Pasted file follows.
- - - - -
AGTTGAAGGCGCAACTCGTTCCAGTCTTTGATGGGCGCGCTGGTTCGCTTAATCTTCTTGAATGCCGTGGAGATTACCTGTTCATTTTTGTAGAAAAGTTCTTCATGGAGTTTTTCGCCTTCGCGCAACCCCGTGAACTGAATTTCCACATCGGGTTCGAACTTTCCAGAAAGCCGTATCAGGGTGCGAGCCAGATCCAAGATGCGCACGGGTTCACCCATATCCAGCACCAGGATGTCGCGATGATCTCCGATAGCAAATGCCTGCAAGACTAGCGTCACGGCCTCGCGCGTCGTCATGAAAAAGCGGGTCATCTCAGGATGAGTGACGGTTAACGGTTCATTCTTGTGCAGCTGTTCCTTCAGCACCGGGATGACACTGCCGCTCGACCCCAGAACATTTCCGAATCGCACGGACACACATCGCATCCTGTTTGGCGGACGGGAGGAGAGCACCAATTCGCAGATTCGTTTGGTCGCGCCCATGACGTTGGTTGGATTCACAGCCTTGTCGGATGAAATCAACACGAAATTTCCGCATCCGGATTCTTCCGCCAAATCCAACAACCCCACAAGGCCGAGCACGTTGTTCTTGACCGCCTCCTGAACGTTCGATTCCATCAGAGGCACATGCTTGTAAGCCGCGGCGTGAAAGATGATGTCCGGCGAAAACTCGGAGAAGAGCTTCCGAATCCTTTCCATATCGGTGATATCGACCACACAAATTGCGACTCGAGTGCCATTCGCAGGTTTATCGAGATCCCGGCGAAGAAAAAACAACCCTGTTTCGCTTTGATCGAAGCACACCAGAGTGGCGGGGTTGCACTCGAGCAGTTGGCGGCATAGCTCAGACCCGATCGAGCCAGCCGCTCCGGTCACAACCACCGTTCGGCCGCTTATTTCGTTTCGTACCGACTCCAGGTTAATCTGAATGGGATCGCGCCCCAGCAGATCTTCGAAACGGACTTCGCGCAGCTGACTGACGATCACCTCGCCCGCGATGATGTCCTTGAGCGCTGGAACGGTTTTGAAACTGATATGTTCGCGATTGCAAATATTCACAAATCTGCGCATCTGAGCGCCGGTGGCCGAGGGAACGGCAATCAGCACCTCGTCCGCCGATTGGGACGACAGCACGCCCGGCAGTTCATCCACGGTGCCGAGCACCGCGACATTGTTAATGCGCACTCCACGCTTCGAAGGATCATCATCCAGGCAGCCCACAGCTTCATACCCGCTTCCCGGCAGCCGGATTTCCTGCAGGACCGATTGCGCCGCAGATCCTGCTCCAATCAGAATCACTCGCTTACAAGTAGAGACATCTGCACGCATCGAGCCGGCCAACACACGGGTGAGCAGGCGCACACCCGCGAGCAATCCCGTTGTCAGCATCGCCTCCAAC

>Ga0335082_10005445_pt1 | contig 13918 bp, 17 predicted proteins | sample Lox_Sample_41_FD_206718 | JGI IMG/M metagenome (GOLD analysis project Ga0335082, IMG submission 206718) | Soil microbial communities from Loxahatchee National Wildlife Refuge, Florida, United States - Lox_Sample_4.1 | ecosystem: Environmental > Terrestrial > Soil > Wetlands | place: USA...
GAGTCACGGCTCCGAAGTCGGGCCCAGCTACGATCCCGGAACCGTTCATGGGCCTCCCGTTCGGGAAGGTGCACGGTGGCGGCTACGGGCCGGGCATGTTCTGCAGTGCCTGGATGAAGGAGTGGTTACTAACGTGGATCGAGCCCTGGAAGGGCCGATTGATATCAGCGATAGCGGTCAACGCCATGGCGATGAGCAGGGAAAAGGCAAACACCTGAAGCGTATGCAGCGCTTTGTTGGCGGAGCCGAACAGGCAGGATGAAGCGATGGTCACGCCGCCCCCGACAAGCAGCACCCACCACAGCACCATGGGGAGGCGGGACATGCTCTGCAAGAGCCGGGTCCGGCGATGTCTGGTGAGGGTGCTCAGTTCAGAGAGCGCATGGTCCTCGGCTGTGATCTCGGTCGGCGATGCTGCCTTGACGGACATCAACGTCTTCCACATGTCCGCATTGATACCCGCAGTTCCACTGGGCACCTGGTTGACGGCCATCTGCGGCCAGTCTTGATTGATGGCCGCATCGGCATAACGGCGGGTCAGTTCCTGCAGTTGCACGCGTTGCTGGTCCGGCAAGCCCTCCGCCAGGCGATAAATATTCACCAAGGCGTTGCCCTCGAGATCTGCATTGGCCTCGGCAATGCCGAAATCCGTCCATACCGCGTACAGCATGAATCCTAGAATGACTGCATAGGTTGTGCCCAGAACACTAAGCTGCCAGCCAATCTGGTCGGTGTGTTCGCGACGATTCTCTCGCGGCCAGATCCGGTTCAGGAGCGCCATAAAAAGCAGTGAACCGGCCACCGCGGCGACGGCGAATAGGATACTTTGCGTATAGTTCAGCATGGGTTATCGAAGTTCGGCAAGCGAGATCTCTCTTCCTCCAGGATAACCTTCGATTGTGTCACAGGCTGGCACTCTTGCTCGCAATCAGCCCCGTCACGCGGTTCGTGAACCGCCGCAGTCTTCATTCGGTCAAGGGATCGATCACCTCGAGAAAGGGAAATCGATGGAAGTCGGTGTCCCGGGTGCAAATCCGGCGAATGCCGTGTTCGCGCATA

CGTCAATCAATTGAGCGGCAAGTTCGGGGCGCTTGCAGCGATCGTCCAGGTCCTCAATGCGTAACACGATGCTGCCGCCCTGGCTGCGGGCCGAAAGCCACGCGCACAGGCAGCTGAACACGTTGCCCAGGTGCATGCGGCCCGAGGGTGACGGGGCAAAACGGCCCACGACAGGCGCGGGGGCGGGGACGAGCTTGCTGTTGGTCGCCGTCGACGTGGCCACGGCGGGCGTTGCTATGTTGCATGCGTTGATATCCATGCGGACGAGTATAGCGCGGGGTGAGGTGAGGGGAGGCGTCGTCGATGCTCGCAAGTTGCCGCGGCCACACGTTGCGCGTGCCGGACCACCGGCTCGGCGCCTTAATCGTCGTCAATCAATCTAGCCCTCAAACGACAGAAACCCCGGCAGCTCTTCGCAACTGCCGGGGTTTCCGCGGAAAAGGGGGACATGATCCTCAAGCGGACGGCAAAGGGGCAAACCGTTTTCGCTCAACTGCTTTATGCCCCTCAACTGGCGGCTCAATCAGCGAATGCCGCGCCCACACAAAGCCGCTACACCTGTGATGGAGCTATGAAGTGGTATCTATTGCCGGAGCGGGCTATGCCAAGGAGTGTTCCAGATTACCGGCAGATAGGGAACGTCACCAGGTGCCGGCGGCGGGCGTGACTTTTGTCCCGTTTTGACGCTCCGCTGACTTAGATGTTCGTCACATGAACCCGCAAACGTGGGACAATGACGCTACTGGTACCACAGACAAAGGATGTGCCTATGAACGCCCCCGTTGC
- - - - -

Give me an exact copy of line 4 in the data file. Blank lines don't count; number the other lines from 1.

CGTCAATCAATTGAGCGGCAAGTTCGGGGCGCTTGCAGCGATCGTCCAGGTCCTCAATGCGTAACACGATGCTGCCGCCCTGGCTGCGGGCCGAAAGCCACGCGCACAGGCAGCTGAACACGTTGCCCAGGTGCATGCGGCCCGAGGGTGACGGGGCAAAACGGCCCACGACAGGCGCGGGGGCGGGGACGAGCTTGCTGTTGGTCGCCGTCGACGTGGCCACGGCGGGCGTTGCTATGTTGCATGCGTTGATATCCATGCGGACGAGTATAGCGCGGGGTGAGGTGAGGGGAGGCGTCGTCGATGCTCGCAAGTTGCCGCGGCCACACGTTGCGCGTGCCGGACCACCGGCTCGGCGCCTTAATCGTCGTCAATCAATCTAGCCCTCAAACGACAGAAACCCCGGCAGCTCTTCGCAACTGCCGGGGTTTCCGCGGAAAAGGGGGACATGATCCTCAAGCGGACGGCAAAGGGGCAAACCGTTTTCGCTCAACTGCTTTATGCCCCTCAACTGGCGGCTCAATCAGCGAATGCCGCGCCCACACAAAGCCGCTACACCTGTGATGGAGCTATGAAGTGGTATCTATTGCCGGAGCGGGCTATGCCAAGGAGTGTTCCAGATTACCGGCAGATAGGGAACGTCACCAGGTGCCGGCGGCGGGCGTGACTTTTGTCCCGTTTTGACGCTCCGCTGACTTAGATGTTCGTCACATGAACCCGCAAACGTGGGACAATGACGCTACTGGTACCACAGACAAAGGATGTGCCTATGAACGCCCCCGTTGC